IBM (NYSE: IBM) unveiled an expanded version of its eServer Unix "clustering" technology on Friday that it said doubles the capacity of its predecessor. The Cluster 1600 is a collection of hardware and software for pSeries Unix servers.
Often used by corporations in computing-intensive applications, clustering is the process of connecting multiple computers to make them work as one.
If a server in a cluster fails, cluster-enabled operating systems can move that server's processes to another server, allowing users to continue working while the first server is repaired.
The new offering is IBM's first cluster package for its Power4-based pSeries servers, which include the p690 and p670.
The cluster-computing market is very competitive, with Sun Microsystems (Nasdaq: SUNW) , SGI, Hewlett-Packard (NYSE: HPQ) and Dell (Nasdaq: DELL) all offering clustering software.
IBM's 1600 bundles high-end hardware and management software designed to make clustering technology easier to use. However, the technology, first developed for an IBM supercomputer , is expensive. Packages start at $2.4 million for two 32-way p690 servers, cluster-management software and a control workstation.
IBM said that clusters can also include entry and midrange pSeries servers, such as the p680, p660, and p630, which will be available later this month.
"This opens up all kinds of opportunities," Jim McGaughan, IBM director of eServer marketing, told NewsFactor. "Customers now can select from mid-range systems in the $20,000 to $30,000 class, all the way up to these very large servers, and interconnect them all together."
"They all appear as a single resource," McGaughan said. "They're all managed from a single point of control, and they can pick and choose how they want to divvy it up."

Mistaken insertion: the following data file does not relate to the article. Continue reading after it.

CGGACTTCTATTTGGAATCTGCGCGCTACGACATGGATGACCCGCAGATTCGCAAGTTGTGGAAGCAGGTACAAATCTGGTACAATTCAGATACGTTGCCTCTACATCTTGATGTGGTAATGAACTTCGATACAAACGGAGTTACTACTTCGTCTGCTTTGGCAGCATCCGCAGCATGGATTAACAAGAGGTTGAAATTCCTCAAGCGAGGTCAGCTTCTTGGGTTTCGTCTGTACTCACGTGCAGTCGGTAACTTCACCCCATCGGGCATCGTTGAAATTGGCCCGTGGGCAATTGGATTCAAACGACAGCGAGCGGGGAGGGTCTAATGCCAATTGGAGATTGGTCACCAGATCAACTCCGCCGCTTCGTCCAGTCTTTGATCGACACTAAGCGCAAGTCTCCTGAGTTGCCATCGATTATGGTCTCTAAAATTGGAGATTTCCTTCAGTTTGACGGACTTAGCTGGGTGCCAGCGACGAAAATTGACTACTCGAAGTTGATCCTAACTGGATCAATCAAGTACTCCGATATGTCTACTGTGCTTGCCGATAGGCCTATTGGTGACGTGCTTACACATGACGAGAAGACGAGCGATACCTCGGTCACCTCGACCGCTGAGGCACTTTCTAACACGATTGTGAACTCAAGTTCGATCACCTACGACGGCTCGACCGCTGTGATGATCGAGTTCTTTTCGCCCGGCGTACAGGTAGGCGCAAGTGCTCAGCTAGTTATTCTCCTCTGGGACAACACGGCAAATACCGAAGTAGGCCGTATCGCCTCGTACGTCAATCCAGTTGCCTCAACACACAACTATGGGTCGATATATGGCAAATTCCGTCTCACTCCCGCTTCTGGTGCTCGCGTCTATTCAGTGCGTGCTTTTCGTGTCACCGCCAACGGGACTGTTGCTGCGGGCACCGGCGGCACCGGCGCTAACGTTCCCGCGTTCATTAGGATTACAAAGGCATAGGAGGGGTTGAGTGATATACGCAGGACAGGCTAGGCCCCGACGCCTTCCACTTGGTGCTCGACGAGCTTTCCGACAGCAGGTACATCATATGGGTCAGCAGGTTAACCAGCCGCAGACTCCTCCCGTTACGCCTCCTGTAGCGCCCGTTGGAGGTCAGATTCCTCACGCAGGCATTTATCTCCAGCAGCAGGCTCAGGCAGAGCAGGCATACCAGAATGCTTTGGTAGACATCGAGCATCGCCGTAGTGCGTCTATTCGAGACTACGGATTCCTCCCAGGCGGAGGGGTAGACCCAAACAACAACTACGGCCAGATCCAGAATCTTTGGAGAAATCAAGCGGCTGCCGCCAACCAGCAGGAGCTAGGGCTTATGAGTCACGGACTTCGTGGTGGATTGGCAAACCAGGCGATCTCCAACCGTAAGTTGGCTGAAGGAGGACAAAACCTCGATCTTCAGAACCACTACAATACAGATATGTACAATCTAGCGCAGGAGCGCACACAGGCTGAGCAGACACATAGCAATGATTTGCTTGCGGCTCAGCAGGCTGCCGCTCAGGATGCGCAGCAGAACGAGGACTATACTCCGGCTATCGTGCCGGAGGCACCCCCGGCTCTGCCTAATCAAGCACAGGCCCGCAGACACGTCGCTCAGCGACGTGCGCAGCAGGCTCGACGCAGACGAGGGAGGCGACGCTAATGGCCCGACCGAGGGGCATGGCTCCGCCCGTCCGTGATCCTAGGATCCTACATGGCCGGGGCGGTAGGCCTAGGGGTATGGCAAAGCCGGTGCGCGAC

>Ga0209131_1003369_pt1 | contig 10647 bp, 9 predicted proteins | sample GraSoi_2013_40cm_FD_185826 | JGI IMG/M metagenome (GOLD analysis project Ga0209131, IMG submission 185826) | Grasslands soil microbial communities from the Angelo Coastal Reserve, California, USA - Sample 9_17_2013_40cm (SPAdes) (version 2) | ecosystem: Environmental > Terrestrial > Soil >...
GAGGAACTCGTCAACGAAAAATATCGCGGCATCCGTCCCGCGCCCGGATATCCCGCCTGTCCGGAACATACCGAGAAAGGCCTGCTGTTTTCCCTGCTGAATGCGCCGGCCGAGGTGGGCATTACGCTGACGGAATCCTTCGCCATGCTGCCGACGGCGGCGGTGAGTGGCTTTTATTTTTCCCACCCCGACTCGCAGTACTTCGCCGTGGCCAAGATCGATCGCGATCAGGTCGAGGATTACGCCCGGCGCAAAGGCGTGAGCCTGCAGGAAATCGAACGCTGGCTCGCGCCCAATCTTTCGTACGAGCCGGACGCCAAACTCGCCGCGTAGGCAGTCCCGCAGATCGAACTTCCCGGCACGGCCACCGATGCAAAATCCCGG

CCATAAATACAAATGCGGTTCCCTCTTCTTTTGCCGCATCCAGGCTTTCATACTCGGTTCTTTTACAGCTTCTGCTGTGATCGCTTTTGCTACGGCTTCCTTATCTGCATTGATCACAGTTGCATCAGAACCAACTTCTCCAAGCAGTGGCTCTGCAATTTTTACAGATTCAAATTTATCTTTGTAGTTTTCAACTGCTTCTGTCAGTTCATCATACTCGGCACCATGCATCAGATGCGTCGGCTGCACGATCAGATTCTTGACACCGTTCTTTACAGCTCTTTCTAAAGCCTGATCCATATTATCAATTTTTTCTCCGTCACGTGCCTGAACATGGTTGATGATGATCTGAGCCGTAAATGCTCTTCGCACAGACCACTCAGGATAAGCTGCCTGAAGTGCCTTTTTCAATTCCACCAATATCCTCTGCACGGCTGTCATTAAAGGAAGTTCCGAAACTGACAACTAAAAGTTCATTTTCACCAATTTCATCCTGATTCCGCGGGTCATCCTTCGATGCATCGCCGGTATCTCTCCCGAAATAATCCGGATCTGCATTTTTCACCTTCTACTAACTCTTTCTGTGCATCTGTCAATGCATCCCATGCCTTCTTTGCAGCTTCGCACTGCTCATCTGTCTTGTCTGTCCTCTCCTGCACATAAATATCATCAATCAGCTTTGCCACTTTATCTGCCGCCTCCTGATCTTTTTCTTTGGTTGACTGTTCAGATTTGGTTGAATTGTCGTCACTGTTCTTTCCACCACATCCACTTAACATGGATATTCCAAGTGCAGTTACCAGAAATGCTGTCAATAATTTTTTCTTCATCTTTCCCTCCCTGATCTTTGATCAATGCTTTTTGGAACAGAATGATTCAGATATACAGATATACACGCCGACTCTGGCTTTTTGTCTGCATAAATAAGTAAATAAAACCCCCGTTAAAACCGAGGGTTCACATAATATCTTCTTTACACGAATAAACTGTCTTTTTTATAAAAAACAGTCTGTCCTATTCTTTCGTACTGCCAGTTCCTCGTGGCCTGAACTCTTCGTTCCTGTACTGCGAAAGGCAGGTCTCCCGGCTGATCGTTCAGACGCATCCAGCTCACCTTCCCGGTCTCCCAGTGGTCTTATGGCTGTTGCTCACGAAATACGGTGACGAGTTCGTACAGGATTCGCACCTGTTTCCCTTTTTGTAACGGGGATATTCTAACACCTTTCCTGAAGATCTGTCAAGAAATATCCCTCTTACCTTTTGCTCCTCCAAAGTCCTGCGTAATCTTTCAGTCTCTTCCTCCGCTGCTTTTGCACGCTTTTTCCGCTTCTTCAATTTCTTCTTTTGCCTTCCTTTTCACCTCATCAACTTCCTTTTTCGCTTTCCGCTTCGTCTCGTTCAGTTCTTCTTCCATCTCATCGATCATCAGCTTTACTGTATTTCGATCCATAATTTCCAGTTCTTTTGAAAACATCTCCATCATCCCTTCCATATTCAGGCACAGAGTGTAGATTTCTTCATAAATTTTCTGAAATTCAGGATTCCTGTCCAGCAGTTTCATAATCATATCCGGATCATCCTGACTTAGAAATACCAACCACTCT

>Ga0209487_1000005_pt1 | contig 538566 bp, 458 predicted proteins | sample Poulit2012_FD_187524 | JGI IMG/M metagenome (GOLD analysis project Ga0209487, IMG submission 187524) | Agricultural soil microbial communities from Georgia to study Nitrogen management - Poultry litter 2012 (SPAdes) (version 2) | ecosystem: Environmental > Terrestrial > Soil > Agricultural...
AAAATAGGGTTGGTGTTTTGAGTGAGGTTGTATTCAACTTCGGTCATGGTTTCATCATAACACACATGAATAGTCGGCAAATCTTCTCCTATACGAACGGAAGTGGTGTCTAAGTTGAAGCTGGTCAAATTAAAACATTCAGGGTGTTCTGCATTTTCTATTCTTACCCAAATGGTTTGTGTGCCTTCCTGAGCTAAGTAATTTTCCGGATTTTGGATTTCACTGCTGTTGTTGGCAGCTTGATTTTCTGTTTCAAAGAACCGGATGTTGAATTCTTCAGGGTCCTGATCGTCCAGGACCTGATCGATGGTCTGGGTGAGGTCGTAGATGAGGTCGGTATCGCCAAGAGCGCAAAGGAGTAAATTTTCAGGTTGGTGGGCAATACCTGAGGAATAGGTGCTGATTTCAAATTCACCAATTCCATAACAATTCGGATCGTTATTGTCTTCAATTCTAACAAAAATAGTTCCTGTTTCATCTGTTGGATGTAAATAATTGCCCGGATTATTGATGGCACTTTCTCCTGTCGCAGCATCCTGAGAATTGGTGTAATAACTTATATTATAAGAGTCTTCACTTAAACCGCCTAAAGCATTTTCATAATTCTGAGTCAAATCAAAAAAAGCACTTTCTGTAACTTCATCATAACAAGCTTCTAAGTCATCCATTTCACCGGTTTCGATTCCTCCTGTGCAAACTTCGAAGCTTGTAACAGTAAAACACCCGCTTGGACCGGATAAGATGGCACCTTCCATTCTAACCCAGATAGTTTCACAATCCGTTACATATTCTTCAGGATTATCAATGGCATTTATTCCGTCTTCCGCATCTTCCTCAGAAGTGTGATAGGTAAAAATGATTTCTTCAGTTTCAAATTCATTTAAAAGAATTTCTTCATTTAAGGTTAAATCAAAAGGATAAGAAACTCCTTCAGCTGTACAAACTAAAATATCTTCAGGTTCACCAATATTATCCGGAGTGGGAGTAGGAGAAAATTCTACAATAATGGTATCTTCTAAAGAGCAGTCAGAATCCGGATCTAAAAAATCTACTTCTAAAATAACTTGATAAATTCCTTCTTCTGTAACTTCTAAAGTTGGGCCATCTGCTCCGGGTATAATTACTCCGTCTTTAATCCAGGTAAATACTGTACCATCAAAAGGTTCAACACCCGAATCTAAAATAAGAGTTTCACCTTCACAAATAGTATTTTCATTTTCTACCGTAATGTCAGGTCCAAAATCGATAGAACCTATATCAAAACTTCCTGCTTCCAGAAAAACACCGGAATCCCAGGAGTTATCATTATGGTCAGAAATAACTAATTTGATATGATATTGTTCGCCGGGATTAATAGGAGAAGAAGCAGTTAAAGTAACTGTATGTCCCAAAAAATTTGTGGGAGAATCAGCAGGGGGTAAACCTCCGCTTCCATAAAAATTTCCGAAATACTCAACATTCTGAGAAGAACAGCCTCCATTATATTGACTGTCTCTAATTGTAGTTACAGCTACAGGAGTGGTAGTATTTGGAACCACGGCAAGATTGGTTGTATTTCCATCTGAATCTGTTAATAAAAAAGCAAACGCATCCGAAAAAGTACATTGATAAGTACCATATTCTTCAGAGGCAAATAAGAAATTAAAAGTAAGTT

"More than ever, customers want to improve manageability and simplify their IT environments," IBM's vice-president of IBM's eServer series Surjit Chana said in a statement. "The IBM eServer Cluster 1600 lets customers reduce the number of servers in their data centers and manage hundreds of applications from a single pane of glass."
Other features of IBM's clustering software include multisystems management, remote management and performance monitoring through an AIX graphical user interface. In addition, the software includes the company's General Parallel File System technology, which provides shared access to files across nodes in the cluster.
Each server added to a cluster requires a $7,500 adaptor, which must be added when the server is connected. Clustering is largely used for parallel processing -- the technique of using more than one CPU at the same time to run a program. It is popular with companies because they can use existing PCs and workstations, and because it is relatively simple to add more processing power by adding more PCs to the network.
Clustering is also used for load-balancing -- the even distribution of processing and communications across a network so that no single server is over-burdened -- and fault tolerance, which is the ability of a system to respond to or recover from a hardware or software failure.
There are also rivals developing clustering technology for Linux.
In June, for example, Oracle (Nasdaq: ORCL) said it had developed a clustering version of its own database software that can run across multiple Linux servers. Oracle developed the technology with help from Dell and Linux distributor Red Hat (Nasdaq: RHAT) .
IBM's database software has had Linux clustering capabilities for two years, according to the company.
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